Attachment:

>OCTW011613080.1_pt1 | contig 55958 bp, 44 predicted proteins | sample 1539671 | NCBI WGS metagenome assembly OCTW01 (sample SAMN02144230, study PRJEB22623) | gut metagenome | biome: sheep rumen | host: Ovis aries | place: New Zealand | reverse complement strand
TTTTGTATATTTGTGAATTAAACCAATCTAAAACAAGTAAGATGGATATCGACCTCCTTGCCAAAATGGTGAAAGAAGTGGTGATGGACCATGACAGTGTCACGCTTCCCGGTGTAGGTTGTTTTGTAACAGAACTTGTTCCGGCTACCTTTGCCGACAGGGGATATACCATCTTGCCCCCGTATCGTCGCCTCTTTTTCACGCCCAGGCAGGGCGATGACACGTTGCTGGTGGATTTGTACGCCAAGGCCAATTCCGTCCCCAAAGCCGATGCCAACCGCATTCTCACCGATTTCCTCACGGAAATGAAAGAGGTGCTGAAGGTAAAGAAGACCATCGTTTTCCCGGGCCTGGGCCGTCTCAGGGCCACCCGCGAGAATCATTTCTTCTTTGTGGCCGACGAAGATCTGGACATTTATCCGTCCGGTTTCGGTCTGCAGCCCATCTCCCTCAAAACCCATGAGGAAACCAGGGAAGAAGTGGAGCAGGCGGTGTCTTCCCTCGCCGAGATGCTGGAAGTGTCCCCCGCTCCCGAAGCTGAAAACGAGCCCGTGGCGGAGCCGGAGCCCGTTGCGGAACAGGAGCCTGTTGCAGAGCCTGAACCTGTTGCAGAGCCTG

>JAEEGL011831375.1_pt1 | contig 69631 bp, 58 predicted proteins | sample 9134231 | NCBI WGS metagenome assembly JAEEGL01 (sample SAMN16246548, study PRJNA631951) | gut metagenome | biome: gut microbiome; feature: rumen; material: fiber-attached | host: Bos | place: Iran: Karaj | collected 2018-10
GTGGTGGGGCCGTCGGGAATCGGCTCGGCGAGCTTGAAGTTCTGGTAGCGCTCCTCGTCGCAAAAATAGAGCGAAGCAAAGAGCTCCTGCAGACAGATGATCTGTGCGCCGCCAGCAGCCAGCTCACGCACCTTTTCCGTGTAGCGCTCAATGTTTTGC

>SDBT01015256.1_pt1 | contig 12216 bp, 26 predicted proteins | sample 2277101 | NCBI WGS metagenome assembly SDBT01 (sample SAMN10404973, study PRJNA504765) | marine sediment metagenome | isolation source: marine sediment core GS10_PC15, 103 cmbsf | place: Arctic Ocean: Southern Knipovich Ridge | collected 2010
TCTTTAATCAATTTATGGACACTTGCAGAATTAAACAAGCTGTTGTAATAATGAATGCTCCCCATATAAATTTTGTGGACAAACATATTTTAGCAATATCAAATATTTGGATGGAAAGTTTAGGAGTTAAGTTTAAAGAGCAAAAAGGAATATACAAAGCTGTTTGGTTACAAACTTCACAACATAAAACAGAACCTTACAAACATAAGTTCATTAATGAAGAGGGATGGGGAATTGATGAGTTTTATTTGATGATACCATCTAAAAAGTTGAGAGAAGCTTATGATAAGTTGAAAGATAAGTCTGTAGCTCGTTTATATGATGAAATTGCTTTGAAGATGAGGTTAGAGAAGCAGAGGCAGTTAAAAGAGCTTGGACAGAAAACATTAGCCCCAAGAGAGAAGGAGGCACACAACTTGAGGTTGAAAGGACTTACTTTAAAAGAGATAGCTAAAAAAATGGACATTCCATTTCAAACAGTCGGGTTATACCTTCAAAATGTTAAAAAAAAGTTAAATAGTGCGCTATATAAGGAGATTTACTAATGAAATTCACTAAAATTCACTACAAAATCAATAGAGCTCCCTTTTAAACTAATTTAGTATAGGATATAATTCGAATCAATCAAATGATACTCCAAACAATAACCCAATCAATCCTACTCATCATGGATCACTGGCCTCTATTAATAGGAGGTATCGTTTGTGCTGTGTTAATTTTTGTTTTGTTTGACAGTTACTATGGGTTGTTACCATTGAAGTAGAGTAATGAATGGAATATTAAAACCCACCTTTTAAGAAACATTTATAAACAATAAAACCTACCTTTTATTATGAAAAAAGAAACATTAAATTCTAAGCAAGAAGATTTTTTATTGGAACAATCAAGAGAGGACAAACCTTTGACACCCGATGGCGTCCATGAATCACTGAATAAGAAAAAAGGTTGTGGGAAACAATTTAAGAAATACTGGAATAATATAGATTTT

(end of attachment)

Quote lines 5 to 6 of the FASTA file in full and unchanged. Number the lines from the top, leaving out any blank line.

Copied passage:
>SDBT01015256.1_pt1 | contig 12216 bp, 26 predicted proteins | sample 2277101 | NCBI WGS metagenome assembly SDBT01 (sample SAMN10404973, study PRJNA504765) | marine sediment metagenome | isolation source: marine sediment core GS10_PC15, 103 cmbsf | place: Arctic Ocean: Southern Knipovich Ridge | collected 2010
TCTTTAATCAATTTATGGACACTTGCAGAATTAAACAAGCTGTTGTAATAATGAATGCTCCCCATATAAATTTTGTGGACAAACATATTTTAGCAATATCAAATATTTGGATGGAAAGTTTAGGAGTTAAGTTTAAAGAGCAAAAAGGAATATACAAAGCTGTTTGGTTACAAACTTCACAACATAAAACAGAACCTTACAAACATAAGTTCATTAATGAAGAGGGATGGGGAATTGATGAGTTTTATTTGATGATACCATCTAAAAAGTTGAGAGAAGCTTATGATAAGTTGAAAGATAAGTCTGTAGCTCGTTTATATGATGAAATTGCTTTGAAGATGAGGTTAGAGAAGCAGAGGCAGTTAAAAGAGCTTGGACAGAAAACATTAGCCCCAAGAGAGAAGGAGGCACACAACTTGAGGTTGAAAGGACTTACTTTAAAAGAGATAGCTAAAAAAATGGACATTCCATTTCAAACAGTCGGGTTATACCTTCAAAATGTTAAAAAAAAGTTAAATAGTGCGCTATATAAGGAGATTTACTAATGAAATTCACTAAAATTCACTACAAAATCAATAGAGCTCCCTTTTAAACTAATTTAGTATAGGATATAATTCGAATCAATCAAATGATACTCCAAACAATAACCCAATCAATCCTACTCATCATGGATCACTGGCCTCTATTAATAGGAGGTATCGTTTGTGCTGTGTTAATTTTTGTTTTGTTTGACAGTTACTATGGGTTGTTACCATTGAAGTAGAGTAATGAATGGAATATTAAAACCCACCTTTTAAGAAACATTTATAAACAATAAAACCTACCTTTTATTATGAAAAAAGAAACATTAAATTCTAAGCAAGAAGATTTTTTATTGGAACAATCAAGAGAGGACAAACCTTTGACACCCGATGGCGTCCATGAATCACTGAATAAGAAAAAAGGTTGTGGGAAACAATTTAAGAAATACTGGAATAATATAGATTTT